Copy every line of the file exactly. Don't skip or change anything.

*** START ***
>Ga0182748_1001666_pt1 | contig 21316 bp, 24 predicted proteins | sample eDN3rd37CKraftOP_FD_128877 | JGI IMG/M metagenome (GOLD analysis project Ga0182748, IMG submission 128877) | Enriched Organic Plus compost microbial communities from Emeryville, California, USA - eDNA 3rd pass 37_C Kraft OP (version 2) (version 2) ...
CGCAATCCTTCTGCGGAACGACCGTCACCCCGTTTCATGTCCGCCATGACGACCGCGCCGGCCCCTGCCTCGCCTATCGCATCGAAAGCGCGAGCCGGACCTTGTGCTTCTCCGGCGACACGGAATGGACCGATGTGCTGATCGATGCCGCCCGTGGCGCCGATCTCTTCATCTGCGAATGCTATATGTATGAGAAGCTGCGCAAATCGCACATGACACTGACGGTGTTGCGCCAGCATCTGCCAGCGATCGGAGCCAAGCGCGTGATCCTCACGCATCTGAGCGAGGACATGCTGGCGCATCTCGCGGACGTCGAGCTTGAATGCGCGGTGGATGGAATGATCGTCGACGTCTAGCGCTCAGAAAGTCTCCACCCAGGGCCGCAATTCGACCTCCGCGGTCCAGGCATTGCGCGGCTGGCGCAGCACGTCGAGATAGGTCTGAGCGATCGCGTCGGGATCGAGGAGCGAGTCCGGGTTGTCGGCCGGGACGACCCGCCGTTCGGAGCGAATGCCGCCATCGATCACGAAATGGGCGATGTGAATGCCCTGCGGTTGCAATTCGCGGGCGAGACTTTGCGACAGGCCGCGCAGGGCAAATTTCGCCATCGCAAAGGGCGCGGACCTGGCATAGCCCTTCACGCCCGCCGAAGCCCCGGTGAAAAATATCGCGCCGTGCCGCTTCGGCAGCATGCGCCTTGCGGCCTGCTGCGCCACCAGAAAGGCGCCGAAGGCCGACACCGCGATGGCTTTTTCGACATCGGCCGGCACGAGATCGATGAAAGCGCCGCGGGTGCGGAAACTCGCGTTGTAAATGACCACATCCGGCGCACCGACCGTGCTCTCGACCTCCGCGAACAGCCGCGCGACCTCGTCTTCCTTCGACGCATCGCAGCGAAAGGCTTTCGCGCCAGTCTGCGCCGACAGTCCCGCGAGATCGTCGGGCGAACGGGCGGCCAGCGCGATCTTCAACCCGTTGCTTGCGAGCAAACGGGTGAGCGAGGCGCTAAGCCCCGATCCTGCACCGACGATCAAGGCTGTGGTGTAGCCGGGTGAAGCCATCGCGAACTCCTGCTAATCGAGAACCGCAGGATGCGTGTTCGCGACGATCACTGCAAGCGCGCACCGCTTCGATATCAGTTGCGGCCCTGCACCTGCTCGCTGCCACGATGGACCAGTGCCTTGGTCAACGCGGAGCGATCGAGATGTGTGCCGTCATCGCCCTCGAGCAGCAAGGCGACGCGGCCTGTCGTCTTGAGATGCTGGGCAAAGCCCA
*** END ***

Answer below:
>Ga0182748_1001666_pt1 | contig 21316 bp, 24 predicted proteins | sample eDN3rd37CKraftOP_FD_128877 | JGI IMG/M metagenome (GOLD analysis project Ga0182748, IMG submission 128877) | Enriched Organic Plus compost microbial communities from Emeryville, California, USA - eDNA 3rd pass 37_C Kraft OP (version 2) (version 2) ...
CGCAATCCTTCTGCGGAACGACCGTCACCCCGTTTCATGTCCGCCATGACGACCGCGCCGGCCCCTGCCTCGCCTATCGCATCGAAAGCGCGAGCCGGACCTTGTGCTTCTCCGGCGACACGGAATGGACCGATGTGCTGATCGATGCCGCCCGTGGCGCCGATCTCTTCATCTGCGAATGCTATATGTATGAGAAGCTGCGCAAATCGCACATGACACTGACGGTGTTGCGCCAGCATCTGCCAGCGATCGGAGCCAAGCGCGTGATCCTCACGCATCTGAGCGAGGACATGCTGGCGCATCTCGCGGACGTCGAGCTTGAATGCGCGGTGGATGGAATGATCGTCGACGTCTAGCGCTCAGAAAGTCTCCACCCAGGGCCGCAATTCGACCTCCGCGGTCCAGGCATTGCGCGGCTGGCGCAGCACGTCGAGATAGGTCTGAGCGATCGCGTCGGGATCGAGGAGCGAGTCCGGGTTGTCGGCCGGGACGACCCGCCGTTCGGAGCGAATGCCGCCATCGATCACGAAATGGGCGATGTGAATGCCCTGCGGTTGCAATTCGCGGGCGAGACTTTGCGACAGGCCGCGCAGGGCAAATTTCGCCATCGCAAAGGGCGCGGACCTGGCATAGCCCTTCACGCCCGCCGAAGCCCCGGTGAAAAATATCGCGCCGTGCCGCTTCGGCAGCATGCGCCTTGCGGCCTGCTGCGCCACCAGAAAGGCGCCGAAGGCCGACACCGCGATGGCTTTTTCGACATCGGCCGGCACGAGATCGATGAAAGCGCCGCGGGTGCGGAAACTCGCGTTGTAAATGACCACATCCGGCGCACCGACCGTGCTCTCGACCTCCGCGAACAGCCGCGCGACCTCGTCTTCCTTCGACGCATCGCAGCGAAAGGCTTTCGCGCCAGTCTGCGCCGACAGTCCCGCGAGATCGTCGGGCGAACGGGCGGCCAGCGCGATCTTCAACCCGTTGCTTGCGAGCAAACGGGTGAGCGAGGCGCTAAGCCCCGATCCTGCACCGACGATCAAGGCTGTGGTGTAGCCGGGTGAAGCCATCGCGAACTCCTGCTAATCGAGAACCGCAGGATGCGTGTTCGCGACGATCACTGCAAGCGCGCACCGCTTCGATATCAGTTGCGGCCCTGCACCTGCTCGCTGCCACGATGGACCAGTGCCTTGGTCAACGCGGAGCGATCGAGATGTGTGCCGTCATCGCCCTCGAGCAGCAAGGCGACGCGGCCTGTCGTCTTGAGATGCTGGGCAAAGCCCA